“Enter by the narrow gate. For the gate is wide and the way is easy that leads to destruction, and those who enter by it are many. For the gate is narrow and the way is hard that leads to life, and those who find it are few.” (Matthew 7:13-14)
This was one of the most haunting and soul tormenting verses in the Bible for me when I was growing up. These verses have been misunderstood and misused by pastors, teachers, parents, and youth group leaders to drive people away from numerous “worldly” and “wide gate” habits and behaviors. I’ve seen many people attempt to modify their lives with unhopeful applications of “narrow gate” living. I've done my fair share of white knuckling my way through my own spiritual discipline and moral improvement.
“The gate is narrow and the way is hard. Are you walking the right way?”
This question was repeated over and over by pastors, discipleship leaders, in my own head, and most certainly by the Devil… It was always time for self-examination:
“Am I too comfortable? Is life hard enough? Am I being persecuted enough? Do I have too much? Am I listening to the right music? Am I watching the wrong movies? Should I take a baseball bat to my television or my computer?”
I never passed any of those self-exams.
Keeping my eyes fixed on me and me alone is a terrifying proposition. Having my eyes fixated on my footsteps and my footsteps alone is equally dreadful. But what is a Christian to do?
The peace I was longing for was found in the “I AM” sayings of Jesus. Perhaps this sounds strange, considering how these are some of the most exclusive statements in all of Scripture.
“I AM the door. If anyone enters by Me, he will be saved, and will go in and out and find pasture.” (John 10:9)
“I AM the resurrection and the life. He who believes in Me, though he may die, he shall live.” (John 11:25)
“I AM the way, the truth, and the life. No one comes to the Father except through Me.” (John 14:6)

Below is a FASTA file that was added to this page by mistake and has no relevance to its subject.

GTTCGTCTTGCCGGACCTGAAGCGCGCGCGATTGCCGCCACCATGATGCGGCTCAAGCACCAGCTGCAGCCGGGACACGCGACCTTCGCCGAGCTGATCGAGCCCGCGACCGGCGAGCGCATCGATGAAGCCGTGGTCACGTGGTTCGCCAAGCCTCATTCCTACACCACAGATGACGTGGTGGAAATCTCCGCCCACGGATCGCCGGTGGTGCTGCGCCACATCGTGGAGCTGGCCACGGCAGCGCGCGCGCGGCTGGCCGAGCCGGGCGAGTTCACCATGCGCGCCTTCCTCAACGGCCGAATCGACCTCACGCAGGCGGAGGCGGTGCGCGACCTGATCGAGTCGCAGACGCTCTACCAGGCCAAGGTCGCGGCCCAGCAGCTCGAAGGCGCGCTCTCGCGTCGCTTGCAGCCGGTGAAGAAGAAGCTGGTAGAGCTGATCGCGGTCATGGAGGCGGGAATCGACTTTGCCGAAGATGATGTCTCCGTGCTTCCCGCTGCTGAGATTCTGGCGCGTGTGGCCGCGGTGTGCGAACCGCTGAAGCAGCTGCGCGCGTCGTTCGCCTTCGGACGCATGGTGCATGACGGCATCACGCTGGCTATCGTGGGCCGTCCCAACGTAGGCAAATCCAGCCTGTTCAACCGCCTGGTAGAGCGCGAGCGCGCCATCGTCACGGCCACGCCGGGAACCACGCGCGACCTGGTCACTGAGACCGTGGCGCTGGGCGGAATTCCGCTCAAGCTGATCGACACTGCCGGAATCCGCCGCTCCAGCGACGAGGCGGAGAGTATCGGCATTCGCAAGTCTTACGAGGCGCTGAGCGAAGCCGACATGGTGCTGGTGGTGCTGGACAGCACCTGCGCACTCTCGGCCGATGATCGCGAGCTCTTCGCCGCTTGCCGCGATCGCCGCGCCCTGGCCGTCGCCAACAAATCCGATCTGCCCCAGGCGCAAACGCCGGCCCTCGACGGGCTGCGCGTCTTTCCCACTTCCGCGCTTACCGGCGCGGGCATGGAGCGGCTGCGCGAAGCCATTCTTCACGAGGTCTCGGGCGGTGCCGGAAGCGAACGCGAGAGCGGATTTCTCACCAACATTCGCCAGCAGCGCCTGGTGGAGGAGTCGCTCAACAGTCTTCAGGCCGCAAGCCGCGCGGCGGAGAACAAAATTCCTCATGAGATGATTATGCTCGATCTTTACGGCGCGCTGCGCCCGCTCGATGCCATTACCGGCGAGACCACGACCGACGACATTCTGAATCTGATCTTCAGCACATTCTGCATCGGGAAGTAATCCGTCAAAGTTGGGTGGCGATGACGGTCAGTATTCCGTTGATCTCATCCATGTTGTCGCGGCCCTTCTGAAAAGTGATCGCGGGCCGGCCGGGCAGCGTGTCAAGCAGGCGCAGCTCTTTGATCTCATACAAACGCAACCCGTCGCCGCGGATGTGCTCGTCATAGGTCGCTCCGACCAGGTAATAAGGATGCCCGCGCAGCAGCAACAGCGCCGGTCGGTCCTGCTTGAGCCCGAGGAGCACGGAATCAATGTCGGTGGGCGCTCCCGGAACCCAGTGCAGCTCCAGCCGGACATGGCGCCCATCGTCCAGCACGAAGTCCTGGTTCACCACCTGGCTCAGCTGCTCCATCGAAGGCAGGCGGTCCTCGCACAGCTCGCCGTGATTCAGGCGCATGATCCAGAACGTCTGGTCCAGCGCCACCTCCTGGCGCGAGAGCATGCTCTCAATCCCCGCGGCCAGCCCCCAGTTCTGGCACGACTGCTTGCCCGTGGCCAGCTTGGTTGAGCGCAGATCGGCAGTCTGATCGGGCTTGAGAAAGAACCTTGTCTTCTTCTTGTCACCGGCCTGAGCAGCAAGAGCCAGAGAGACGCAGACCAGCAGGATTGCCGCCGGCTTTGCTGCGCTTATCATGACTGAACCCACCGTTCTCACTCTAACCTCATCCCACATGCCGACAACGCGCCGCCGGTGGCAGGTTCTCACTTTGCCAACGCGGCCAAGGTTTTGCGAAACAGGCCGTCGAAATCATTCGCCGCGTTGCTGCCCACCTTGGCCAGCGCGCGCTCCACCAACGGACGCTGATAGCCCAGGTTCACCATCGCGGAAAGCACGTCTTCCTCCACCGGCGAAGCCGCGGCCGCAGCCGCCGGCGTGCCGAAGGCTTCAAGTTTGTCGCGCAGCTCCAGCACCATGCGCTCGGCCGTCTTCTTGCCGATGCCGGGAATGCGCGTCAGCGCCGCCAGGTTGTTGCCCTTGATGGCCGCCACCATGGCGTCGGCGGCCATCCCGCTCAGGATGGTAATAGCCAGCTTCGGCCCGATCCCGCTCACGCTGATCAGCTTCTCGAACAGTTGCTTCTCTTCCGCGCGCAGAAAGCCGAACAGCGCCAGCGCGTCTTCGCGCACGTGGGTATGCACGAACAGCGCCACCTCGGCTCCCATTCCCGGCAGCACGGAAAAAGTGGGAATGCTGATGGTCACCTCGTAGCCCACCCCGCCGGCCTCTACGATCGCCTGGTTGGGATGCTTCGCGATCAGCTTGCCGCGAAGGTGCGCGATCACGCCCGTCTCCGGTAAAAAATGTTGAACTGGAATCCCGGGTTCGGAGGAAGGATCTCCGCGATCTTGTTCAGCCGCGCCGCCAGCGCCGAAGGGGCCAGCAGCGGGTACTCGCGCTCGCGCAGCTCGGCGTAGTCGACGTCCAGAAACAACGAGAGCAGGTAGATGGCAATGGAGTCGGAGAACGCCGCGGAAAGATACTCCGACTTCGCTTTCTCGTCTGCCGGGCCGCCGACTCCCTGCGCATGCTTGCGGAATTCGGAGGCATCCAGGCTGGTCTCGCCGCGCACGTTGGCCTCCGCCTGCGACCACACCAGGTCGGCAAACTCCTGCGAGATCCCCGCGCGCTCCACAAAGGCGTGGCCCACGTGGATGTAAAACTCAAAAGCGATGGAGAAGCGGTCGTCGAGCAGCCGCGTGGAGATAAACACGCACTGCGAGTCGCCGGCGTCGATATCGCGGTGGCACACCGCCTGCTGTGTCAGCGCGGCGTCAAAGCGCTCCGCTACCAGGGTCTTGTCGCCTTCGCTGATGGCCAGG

Jesus made it crystal clear: there is no salvation outside of Him. It’s a radically exclusive invitation. I’ll be the first to admit the exclusivity of the Gospel makes me pretty uncomfortable at times. It seems so hard and narrow. Is this really the only way? Is God really this strict? What about all of that “For God so loved the world” stuff?
It is precisely all of that “For God so loved the world” stuff which makes the Gospel so exclusive. And it is the radically inclusive love of God that makes provision for the narrow way of salvation.
God’s loving desire to save His fallen creation was expressed by becoming part of it, to take on the sin of all of it. In the most inclusive event in human history, Jesus becomes every unholy thought, word, and deed of the totality of humanity. In His death, He pays for the sin of every son of Adam and daughter of Eve. And in His resurrection, He deposits His righteousness into the accounts of the same.
So I don’t fear the narrow gate, because I know the I AM. I know the all-inclusive-exclusive Door and I know the all-inclusive-exclusive Way. I know the One who walked the narrow way of the Via Dolorosa with all my sins and a filthy, Roman Cross upon His shoulders. I know the One with nail-pierced hands and feet, and a crown of thorns. I know Him who spent three days dead in a tomb and then walked out again. I know Him who ascended into heaven.
This gate is wide enough for Him alone. It’s too narrow for my best works, my own righteousness, and my white knuckles. None of these may join Him. Faith and faith alone may pass through. Faith in the nude—stripped of everything but Christ.
I take comfort in the narrowness of the gate, though I still fail every self-exam. But that’s the whole point of them. To drive us back to Jesus because it is indeed a narrow gate. A gate too narrow for more than a single, crucified Man. And this Man is big enough for the whole world.
Daniel is the Director of Christ Hold Fast, an author, church and conference speaker, co-host of the podcasts 40 Minutes in the Old Testament and 30 Minutes in the New Testament and leader of the interactive online Bible Study For Normies. He has served as a church planter, pastor and worship leader and currently lives in Bentonville Arkansas with his wife Jessica and daughter Anna.